15$ seems very very low. My co-payment is 15$ to see my primary MD. I don't see why there aren't any co-payments for Medi-cal and Medi-care. There should be. If they could afford a cell-phone bill, how can they not afford forking $15 for co-payment. Doesn't make sense. Also the same with ER visits. Again I can't imagine 15$ reimbursement.

  • Jul 1 '12

    Quote from notpuurfctbtgdenghns
    More importantly, the people of Massachussetts wanted it and they got it. In contrast, the law we have now was signed while disregarding the People's wishes.

    Oh, really? You critics of this health care act certainly do not speak for me. A few years back, when my oldest child graduated from high school going on to college, I remember waking up in the middle of the night thinking how this adult child was going to afford college and health insurance without my and my husband’s help (which we could then not continue him on our family plan.) And then my second one also graduated from high school without health insurance. Any decent parents would be thinking about this.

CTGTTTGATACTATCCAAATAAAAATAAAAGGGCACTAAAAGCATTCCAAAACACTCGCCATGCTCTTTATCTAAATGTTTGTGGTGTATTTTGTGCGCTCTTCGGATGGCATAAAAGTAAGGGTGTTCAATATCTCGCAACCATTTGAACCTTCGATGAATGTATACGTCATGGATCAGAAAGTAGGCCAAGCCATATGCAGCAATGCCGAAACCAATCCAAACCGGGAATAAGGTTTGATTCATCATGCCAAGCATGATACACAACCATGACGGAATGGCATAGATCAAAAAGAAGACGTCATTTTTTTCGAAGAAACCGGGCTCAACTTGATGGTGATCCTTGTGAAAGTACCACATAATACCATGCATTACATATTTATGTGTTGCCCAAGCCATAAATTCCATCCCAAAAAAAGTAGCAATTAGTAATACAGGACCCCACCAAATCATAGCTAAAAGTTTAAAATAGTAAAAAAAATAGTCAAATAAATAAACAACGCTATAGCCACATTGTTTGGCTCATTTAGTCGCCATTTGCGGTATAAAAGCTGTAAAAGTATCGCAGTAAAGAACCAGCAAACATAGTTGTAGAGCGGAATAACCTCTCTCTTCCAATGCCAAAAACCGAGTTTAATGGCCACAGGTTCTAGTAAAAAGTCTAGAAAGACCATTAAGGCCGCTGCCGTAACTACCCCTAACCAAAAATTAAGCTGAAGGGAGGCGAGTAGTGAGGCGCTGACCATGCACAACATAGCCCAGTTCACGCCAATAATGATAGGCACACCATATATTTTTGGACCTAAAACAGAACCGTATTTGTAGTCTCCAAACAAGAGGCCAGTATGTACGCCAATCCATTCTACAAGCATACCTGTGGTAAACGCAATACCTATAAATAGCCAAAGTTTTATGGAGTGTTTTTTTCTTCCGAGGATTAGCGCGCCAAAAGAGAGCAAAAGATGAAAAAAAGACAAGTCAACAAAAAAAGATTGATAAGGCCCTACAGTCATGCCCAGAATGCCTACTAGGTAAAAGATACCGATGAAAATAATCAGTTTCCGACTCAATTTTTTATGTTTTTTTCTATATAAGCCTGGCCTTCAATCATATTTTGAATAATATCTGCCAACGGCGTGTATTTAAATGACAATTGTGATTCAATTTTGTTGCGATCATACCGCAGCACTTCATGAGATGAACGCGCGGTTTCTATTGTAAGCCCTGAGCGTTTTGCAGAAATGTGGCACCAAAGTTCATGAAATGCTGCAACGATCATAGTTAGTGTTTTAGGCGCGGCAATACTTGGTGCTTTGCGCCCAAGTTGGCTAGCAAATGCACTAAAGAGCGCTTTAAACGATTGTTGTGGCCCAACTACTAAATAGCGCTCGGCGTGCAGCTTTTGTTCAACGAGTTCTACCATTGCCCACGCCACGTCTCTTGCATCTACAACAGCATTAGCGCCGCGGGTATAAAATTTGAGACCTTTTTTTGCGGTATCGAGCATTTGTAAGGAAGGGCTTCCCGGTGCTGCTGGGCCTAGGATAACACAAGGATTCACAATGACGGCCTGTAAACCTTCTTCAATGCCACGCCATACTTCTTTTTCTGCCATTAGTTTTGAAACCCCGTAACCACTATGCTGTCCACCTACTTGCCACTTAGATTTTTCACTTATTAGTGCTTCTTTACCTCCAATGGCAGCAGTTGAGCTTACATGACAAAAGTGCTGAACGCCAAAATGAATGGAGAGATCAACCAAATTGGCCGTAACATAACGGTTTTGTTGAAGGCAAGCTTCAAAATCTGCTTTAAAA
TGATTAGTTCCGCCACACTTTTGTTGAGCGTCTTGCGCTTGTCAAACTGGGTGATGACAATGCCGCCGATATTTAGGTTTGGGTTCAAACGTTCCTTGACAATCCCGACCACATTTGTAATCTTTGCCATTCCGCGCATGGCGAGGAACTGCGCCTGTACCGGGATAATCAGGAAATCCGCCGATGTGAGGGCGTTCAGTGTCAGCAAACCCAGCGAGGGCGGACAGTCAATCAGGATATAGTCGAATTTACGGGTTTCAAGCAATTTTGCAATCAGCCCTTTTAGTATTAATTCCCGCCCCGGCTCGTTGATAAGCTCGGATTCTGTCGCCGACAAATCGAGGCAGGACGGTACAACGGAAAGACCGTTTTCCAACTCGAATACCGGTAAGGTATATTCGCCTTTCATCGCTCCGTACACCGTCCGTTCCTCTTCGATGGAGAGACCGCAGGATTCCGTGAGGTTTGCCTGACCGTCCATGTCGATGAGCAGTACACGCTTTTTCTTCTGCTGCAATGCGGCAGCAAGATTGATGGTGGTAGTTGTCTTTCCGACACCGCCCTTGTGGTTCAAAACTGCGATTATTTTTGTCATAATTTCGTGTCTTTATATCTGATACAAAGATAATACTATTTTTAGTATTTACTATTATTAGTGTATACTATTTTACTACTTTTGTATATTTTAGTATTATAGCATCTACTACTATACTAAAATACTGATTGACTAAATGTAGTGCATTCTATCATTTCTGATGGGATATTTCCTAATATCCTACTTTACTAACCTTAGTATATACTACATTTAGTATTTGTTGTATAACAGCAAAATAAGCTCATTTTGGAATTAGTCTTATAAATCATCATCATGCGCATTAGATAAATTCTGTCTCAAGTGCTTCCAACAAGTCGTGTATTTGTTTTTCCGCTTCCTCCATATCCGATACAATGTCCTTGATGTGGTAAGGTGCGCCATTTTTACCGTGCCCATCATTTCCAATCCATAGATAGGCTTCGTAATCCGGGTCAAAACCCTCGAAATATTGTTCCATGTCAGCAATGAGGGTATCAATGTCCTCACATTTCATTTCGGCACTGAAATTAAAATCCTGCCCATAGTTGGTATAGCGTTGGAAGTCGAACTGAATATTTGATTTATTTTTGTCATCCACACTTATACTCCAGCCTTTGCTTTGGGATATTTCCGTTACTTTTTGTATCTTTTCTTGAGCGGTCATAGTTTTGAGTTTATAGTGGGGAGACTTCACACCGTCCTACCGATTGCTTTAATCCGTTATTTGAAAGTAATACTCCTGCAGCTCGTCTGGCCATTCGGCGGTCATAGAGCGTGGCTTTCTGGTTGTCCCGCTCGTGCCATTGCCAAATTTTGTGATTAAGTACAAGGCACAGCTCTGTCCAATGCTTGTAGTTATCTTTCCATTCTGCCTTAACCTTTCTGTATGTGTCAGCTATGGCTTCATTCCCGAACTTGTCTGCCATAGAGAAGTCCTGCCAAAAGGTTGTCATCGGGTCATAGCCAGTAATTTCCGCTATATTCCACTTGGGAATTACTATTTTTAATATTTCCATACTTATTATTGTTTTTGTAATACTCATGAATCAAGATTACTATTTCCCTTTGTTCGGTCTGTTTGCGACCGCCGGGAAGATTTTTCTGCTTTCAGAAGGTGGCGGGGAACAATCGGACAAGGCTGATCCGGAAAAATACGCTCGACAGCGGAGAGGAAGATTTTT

Now, all of our children can stay in our insurance coverage until they are 26 years old. I am happy for those who can take advantage of this.

    However, I often find myself wondering, where were you, Obamacare when I needed you?
    Yes, really. Most Americans are not in favor of the law in it's current form, and were not when it passed.

    They are your kids! Why shouldn't you help them afford college and insurance?

    If there was more competition allowed between insurance companies, many companies on their own would probably let children stay on their parents policy awhile longer. As it is I was allowed to stay on my parents policy while I was in college, and my stepson is on mine now at age 21. Instead, we have the government telling insurance companies how to run their business.

    There are some good things about the law, but law as a whole is going to bring us all down if we don't elect a new president, throw this law out, and start over.

  • Jul 1 '12
  • Jul 1 '12

    Do the research. It isnt a secret or something made up.